They tell us that there are many indications -- both direct and indirect -- that the climate system is warming. The most fundamental of these are thermometer measurements, enough of which have been collected over both land and sea to estimate changes in global average surface temperature since the mid- to lat-19th century. Independent research teams that use slightly different analysis techniques and data sources show consistent temperature estimates.
The trends in many other types of observations over decades of measurement also provide evidence that Earth is warming. For example: heat waves have become longer and more extreme, cold snaps have become shorter and milder, Northern Hemisphere sea ice is declining in both extent and average thickness, rivers and lakes are freezing later and thawing earlier, glaciers and ice caps are melting in many parts of the world…and precipitation, ecosystems, and other environmental systems are changing in ways that are consistent with global warming.
Based on this diverse, carefully examined, and well-understood body of evidence, scientists are virtually certain that the climate system is warming. In addition, scientists have collected a wide array of “proxy” evidence that indicates how temperature and other climate properties varied before direct measurements were available. These proxy data come from ice cores, tree rings, corals, lake sediments, boreholes, and even historical documents and paintings. A recent assessment of these data and the techniques used to analyze them concluded that the past few decades have been warmer than any other comparable period for at least the last 400 years, and possibly for the last 1000 years or longer.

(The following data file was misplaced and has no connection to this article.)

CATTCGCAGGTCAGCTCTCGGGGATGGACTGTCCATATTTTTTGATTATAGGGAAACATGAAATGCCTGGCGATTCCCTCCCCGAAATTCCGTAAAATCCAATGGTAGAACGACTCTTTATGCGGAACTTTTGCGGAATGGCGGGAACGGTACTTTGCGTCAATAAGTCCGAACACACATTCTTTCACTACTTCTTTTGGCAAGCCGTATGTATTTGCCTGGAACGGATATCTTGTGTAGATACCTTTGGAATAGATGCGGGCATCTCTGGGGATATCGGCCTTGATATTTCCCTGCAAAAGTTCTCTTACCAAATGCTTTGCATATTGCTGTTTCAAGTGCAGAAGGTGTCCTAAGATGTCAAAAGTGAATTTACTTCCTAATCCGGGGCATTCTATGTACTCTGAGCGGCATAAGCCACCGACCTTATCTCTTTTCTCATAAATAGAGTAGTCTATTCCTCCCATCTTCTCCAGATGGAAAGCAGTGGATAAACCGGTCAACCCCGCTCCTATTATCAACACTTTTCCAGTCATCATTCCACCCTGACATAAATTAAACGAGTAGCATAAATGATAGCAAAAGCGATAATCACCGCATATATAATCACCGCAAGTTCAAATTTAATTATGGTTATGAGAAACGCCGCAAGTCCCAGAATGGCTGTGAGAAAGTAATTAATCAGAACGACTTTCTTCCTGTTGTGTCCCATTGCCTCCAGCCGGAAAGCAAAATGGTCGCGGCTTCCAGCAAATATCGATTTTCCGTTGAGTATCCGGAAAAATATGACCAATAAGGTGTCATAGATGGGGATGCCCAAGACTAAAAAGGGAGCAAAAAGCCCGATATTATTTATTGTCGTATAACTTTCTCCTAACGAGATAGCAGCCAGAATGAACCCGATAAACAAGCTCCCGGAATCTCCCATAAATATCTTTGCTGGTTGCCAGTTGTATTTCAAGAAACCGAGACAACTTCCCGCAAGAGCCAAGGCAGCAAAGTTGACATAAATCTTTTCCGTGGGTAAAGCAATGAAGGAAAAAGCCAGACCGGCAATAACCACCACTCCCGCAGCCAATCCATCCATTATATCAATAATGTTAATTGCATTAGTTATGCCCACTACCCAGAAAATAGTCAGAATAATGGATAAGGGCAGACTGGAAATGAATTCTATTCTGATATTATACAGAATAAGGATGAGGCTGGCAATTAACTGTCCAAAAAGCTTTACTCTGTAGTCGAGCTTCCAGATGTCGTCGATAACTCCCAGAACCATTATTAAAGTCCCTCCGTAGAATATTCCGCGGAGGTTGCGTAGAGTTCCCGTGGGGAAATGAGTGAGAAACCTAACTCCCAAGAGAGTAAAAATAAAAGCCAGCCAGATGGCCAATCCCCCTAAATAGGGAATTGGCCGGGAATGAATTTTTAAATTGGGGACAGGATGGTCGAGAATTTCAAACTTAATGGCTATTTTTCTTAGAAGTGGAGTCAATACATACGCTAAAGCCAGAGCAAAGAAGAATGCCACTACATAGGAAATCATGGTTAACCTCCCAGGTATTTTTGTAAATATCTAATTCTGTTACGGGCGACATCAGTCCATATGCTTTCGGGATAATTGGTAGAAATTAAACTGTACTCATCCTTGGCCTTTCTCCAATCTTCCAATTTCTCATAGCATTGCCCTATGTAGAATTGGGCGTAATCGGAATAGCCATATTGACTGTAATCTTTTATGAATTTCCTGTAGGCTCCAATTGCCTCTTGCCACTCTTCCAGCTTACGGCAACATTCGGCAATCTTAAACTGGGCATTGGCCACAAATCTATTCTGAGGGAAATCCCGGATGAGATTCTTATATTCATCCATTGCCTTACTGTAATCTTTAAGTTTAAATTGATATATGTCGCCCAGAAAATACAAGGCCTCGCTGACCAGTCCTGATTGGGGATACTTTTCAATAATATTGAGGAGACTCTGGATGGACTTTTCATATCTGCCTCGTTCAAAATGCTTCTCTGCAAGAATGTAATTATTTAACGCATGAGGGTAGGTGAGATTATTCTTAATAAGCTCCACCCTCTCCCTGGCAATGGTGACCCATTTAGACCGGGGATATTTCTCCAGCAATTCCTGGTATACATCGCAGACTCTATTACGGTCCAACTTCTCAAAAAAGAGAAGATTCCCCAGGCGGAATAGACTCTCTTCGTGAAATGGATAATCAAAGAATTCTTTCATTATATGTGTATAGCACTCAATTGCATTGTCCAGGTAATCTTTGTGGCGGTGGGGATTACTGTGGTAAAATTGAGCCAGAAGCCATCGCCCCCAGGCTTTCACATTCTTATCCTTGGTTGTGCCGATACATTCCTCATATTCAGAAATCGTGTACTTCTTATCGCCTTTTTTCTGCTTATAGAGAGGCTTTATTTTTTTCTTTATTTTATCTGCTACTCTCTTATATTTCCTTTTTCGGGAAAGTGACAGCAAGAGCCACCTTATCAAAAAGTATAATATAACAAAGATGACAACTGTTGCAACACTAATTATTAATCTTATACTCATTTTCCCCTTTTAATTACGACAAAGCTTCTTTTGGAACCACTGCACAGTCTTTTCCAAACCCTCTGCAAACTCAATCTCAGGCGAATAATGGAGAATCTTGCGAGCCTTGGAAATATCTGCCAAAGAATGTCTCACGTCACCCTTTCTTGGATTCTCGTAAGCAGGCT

Human activities have increased the concentration of carbon dioxide and certain other greenhouse gases in the atmosphere. Detailed worldwide records of fossil fuel consumption indicate that fossil fuel burning currently releases over 30 billion tons of carbon dioxide into the atmosphere every year. Tropical deforestation and other land use changes release an additional 3 to 5 billion tons every year.
Precise measurements of atmospheric composition at many sites around the world indicate that carbon dioxide levels are increasing, currently at a pace of almost 2 parts per million per year. We know that this increase is largely the result of human activities because the chemical signature of the excess carbon dioxide in the atmosphere can be linked to the composition of the carbon dioxide in emissions from fossil fuel burning. Moreover, the bubble trapped in ice cores from Greenland and Antarctica reveal that atmospheric carbon dioxide levels have been rising steadily since the start of the Industrial Revolution (usually taken as 1750). The current carbon dioxide level is higher than it has been in at least 800,000 years.